GUWAHATI, July 12: As the National Register of Citizens (NRC) is being updated to detect the illegal immigrants, some organisations in southern Assam’s Barak Valley are at work to drum up support for statehood for the valley.
The divide between Bengali-majority Barak Valley and Assamese-majority Brahmaputra Valley has widened in recent times over issues such as NRC and the Citizenship (Amendment) Bill, 2016, which the Centre wants to pass to grant citizenship to the non-Muslim immigrants from Bangladesh besides Pakistan and Afghanistan.
“The way things are being said against Barak Valley and the Bengalis, it is not possible for us to live in Assam. If we are a cancer as being said, we should be removed. They (Brahmaputra Valley) are at liberty to separate Barak,” All Cachar Karimganj Hailakandi Students’ Association founder president Pradip Dutta Roy told reporters.
“The way a section of media and intellectuals in the Brahmaputra Valley and the Assam Sahitya Sabha are behaving, we thought they are anti-Bengali. As the NRC is being updated, their pro-Assamese sentiment has grown so much that we are running out of patience. We want a separate Barak state,” he said.
Roy, who is an advocate in Gauhati High Court, said once the process of NRC updation was over, they would go to people, both Hindus and Muslims, to seek support for the proposed Barak state. Stating that they have already made an appeal to political parties seeking their support, he said they were confident the political parties would not oppose the idea.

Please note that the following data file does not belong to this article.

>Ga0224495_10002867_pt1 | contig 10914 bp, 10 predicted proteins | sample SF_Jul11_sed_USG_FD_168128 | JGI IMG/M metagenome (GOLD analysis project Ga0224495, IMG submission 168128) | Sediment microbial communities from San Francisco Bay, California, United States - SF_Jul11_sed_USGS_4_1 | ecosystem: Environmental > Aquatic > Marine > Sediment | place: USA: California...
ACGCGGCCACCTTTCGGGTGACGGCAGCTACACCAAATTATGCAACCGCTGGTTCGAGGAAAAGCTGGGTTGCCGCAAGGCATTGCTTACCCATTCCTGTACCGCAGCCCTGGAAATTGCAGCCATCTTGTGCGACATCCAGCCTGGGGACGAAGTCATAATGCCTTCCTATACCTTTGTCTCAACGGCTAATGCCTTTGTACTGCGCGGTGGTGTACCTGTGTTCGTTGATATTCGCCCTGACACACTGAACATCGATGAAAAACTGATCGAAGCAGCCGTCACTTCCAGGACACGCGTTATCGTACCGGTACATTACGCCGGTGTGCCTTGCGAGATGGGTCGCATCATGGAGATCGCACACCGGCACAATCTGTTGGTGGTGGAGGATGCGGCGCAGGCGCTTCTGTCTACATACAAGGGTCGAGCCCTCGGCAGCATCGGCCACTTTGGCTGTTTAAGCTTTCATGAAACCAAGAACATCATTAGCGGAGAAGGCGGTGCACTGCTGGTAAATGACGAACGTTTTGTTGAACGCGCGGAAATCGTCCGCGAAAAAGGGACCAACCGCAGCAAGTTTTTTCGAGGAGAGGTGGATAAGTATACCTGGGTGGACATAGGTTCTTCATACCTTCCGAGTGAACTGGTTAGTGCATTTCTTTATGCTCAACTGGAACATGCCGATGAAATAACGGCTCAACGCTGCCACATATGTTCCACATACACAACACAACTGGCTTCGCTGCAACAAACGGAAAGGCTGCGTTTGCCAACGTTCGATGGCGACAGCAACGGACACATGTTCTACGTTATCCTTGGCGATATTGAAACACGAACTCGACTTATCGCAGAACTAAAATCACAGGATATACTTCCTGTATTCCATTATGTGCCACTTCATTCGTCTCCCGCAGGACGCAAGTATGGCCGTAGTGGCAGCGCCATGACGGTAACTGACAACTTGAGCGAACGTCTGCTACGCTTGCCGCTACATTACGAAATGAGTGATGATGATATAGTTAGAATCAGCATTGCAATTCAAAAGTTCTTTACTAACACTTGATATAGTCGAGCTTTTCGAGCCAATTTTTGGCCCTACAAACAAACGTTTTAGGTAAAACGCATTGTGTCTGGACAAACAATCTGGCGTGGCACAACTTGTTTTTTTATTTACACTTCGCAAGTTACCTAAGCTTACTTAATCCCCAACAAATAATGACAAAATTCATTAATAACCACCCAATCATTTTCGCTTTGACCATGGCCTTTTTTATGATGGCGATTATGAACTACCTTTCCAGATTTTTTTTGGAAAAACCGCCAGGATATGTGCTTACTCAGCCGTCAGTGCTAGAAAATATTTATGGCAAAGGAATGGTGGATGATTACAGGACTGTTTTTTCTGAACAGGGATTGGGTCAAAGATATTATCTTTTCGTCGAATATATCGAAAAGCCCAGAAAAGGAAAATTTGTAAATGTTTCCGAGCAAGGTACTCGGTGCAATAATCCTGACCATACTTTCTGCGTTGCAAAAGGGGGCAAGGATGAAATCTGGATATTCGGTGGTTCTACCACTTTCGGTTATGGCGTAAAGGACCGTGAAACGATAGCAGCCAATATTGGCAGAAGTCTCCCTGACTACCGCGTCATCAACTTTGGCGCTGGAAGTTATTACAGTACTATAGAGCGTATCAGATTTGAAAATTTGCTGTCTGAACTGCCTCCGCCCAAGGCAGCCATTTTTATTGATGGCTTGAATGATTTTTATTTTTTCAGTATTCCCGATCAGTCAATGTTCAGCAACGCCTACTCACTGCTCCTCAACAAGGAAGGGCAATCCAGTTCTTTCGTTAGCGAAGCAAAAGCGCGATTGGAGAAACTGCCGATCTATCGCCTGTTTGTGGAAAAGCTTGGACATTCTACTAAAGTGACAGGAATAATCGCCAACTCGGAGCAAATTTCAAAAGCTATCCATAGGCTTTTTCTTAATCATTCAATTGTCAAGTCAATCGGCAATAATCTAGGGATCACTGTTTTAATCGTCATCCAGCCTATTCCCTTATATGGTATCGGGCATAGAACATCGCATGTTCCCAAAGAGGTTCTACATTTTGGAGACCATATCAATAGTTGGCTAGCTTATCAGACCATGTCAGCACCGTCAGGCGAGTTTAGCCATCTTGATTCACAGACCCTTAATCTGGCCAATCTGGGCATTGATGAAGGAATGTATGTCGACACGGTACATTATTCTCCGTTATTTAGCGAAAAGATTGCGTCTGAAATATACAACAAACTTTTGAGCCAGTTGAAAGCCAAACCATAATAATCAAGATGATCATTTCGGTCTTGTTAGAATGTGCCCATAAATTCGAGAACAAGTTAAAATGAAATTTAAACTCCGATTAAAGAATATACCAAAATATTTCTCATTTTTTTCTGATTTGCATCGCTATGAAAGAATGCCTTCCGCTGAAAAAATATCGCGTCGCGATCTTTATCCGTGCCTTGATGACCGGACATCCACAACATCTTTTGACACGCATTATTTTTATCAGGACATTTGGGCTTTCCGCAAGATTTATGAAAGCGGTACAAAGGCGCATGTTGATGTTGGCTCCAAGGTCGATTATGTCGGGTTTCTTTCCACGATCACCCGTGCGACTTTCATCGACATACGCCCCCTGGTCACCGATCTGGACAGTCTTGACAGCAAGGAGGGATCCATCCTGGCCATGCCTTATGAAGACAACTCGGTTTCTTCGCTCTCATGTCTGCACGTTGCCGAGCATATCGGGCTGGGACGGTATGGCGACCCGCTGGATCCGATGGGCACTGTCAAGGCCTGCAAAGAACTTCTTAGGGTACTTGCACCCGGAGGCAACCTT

He also said that they would approach the Bodos as well as the Karbis for support. The Bodos have been fighting for long for “Bodoland” state. “Chief Minister Sarbananda Sonowal tried a lot to achieve unity between the two valleys.
He sanctioned funds for Barak’s development but given the kind of emotions being expressed by Assamese groups and organisations, his unity dream will remain a mirage,” Roy said. “The Assam Sahitya Sabha said a person must not get a state government job in Assam unless he or she knows Assamese. Bengali has been the official language in Barak since 1961 and hence, Assamese cannot be imposed here. We will oppose Assamese as the official language in Barak tooth and nail,” he added.
The Barak Valley is located in virtual isolation where development has remained a far cry. It comprises three of Assam’s 33 districts. The Bengalis in the valley are miffed as the names of a large number of them did not figure in the “Part NRC” published last year.
The Part NRC had the names of 1.9 crore of Assam’s 3.29 crore population. The Supreme Court, under whose direct monitoring NRC is being updated, has set July 30 as the deadline to Assam government for the publication of “Complete NRC”.(Courtesy: TNIE)